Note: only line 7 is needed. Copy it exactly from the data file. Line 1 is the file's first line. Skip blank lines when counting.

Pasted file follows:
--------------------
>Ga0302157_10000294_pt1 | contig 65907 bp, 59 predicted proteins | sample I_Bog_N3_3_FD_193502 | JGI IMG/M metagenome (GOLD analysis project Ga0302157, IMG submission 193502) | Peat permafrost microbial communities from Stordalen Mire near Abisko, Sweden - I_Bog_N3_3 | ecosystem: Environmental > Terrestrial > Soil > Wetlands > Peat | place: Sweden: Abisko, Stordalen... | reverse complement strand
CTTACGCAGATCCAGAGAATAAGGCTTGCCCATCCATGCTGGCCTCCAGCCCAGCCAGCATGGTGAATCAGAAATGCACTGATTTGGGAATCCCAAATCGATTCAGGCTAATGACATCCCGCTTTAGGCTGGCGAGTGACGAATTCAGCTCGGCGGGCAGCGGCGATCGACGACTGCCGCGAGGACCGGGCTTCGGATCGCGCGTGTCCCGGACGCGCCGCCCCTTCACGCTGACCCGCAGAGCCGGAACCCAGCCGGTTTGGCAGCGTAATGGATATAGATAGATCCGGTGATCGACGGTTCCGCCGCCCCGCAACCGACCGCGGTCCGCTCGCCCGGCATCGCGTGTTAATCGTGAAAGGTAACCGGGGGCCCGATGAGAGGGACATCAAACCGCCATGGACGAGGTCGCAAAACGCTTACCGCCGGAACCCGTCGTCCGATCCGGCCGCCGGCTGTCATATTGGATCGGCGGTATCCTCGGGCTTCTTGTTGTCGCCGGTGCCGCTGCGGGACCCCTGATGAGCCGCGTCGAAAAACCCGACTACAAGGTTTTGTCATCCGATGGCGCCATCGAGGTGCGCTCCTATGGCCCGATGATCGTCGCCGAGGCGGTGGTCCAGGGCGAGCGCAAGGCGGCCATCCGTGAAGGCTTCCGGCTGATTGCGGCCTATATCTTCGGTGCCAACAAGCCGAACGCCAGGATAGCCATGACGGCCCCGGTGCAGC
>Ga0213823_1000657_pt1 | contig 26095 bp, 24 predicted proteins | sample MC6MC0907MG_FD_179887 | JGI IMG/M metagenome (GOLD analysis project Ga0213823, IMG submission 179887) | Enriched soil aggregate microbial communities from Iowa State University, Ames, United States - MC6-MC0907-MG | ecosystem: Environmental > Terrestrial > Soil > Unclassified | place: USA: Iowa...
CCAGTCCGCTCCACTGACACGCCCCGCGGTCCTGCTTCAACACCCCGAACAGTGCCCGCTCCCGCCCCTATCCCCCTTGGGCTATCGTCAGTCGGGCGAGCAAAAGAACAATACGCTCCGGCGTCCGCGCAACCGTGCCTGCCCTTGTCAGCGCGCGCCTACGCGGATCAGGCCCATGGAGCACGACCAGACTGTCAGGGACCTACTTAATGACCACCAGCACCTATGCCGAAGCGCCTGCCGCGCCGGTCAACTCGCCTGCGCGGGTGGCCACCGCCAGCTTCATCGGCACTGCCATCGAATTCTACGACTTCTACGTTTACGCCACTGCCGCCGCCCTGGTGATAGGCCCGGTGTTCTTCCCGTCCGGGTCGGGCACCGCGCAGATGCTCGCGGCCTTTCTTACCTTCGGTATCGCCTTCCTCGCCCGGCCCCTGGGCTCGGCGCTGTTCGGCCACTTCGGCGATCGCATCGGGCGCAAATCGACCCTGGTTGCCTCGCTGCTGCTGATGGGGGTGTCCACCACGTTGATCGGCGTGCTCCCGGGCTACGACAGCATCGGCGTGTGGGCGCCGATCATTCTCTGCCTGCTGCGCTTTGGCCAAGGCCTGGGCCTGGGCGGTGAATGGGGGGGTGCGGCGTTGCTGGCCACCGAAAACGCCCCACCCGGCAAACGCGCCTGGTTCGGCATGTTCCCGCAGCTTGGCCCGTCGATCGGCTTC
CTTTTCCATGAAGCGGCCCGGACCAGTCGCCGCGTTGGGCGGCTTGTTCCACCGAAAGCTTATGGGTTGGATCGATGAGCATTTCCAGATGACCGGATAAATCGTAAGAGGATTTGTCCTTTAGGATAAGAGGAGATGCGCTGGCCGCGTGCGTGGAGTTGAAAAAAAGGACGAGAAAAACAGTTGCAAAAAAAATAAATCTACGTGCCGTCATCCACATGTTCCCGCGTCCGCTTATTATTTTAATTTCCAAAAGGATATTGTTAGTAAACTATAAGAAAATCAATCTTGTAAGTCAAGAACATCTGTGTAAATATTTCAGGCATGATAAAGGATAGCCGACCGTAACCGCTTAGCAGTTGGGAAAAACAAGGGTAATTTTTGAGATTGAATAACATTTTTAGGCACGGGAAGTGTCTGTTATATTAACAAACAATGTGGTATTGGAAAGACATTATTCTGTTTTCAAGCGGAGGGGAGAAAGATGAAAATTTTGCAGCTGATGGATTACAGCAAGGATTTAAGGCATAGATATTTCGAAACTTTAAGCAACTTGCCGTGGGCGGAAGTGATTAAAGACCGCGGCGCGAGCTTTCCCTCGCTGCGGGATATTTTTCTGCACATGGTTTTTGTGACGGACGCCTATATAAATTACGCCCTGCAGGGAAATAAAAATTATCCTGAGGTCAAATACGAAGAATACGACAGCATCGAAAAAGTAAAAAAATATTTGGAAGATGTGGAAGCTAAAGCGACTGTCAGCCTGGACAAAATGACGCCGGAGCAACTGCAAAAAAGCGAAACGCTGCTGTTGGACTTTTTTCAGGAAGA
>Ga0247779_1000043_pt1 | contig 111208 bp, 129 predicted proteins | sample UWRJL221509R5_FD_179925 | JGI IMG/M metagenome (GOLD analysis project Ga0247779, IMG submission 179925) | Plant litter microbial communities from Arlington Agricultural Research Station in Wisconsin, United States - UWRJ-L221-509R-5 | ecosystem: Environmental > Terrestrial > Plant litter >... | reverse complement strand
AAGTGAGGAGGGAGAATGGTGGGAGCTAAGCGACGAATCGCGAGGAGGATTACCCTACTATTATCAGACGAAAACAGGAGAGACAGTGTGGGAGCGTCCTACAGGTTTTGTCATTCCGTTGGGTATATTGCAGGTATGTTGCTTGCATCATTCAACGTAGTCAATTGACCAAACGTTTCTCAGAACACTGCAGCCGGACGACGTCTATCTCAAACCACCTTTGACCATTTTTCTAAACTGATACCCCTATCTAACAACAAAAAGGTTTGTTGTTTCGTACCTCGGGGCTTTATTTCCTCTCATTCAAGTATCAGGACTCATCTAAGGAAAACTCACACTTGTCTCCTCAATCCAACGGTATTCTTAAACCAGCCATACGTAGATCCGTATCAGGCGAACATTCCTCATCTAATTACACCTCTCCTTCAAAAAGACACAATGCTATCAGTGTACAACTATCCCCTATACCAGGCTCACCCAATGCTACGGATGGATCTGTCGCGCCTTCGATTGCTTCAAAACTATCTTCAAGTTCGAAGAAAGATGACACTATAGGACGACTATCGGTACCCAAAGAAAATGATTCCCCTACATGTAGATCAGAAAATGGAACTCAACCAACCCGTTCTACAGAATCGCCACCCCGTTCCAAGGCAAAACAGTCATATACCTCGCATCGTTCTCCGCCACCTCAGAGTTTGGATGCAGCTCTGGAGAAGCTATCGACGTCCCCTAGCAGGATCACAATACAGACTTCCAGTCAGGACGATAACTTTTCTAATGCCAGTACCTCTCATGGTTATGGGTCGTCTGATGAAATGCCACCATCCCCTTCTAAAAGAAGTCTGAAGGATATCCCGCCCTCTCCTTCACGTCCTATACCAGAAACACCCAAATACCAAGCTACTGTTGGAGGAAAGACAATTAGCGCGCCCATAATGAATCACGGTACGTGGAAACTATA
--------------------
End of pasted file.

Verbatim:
AAGTGAGGAGGGAGAATGGTGGGAGCTAAGCGACGAATCGCGAGGAGGATTACCCTACTATTATCAGACGAAAACAGGAGAGACAGTGTGGGAGCGTCCTACAGGTTTTGTCATTCCGTTGGGTATATTGCAGGTATGTTGCTTGCATCATTCAACGTAGTCAATTGACCAAACGTTTCTCAGAACACTGCAGCCGGACGACGTCTATCTCAAACCACCTTTGACCATTTTTCTAAACTGATACCCCTATCTAACAACAAAAAGGTTTGTTGTTTCGTACCTCGGGGCTTTATTTCCTCTCATTCAAGTATCAGGACTCATCTAAGGAAAACTCACACTTGTCTCCTCAATCCAACGGTATTCTTAAACCAGCCATACGTAGATCCGTATCAGGCGAACATTCCTCATCTAATTACACCTCTCCTTCAAAAAGACACAATGCTATCAGTGTACAACTATCCCCTATACCAGGCTCACCCAATGCTACGGATGGATCTGTCGCGCCTTCGATTGCTTCAAAACTATCTTCAAGTTCGAAGAAAGATGACACTATAGGACGACTATCGGTACCCAAAGAAAATGATTCCCCTACATGTAGATCAGAAAATGGAACTCAACCAACCCGTTCTACAGAATCGCCACCCCGTTCCAAGGCAAAACAGTCATATACCTCGCATCGTTCTCCGCCACCTCAGAGTTTGGATGCAGCTCTGGAGAAGCTATCGACGTCCCCTAGCAGGATCACAATACAGACTTCCAGTCAGGACGATAACTTTTCTAATGCCAGTACCTCTCATGGTTATGGGTCGTCTGATGAAATGCCACCATCCCCTTCTAAAAGAAGTCTGAAGGATATCCCGCCCTCTCCTTCACGTCCTATACCAGAAACACCCAAATACCAAGCTACTGTTGGAGGAAAGACAATTAGCGCGCCCATAATGAATCACGGTACGTGGAAACTATA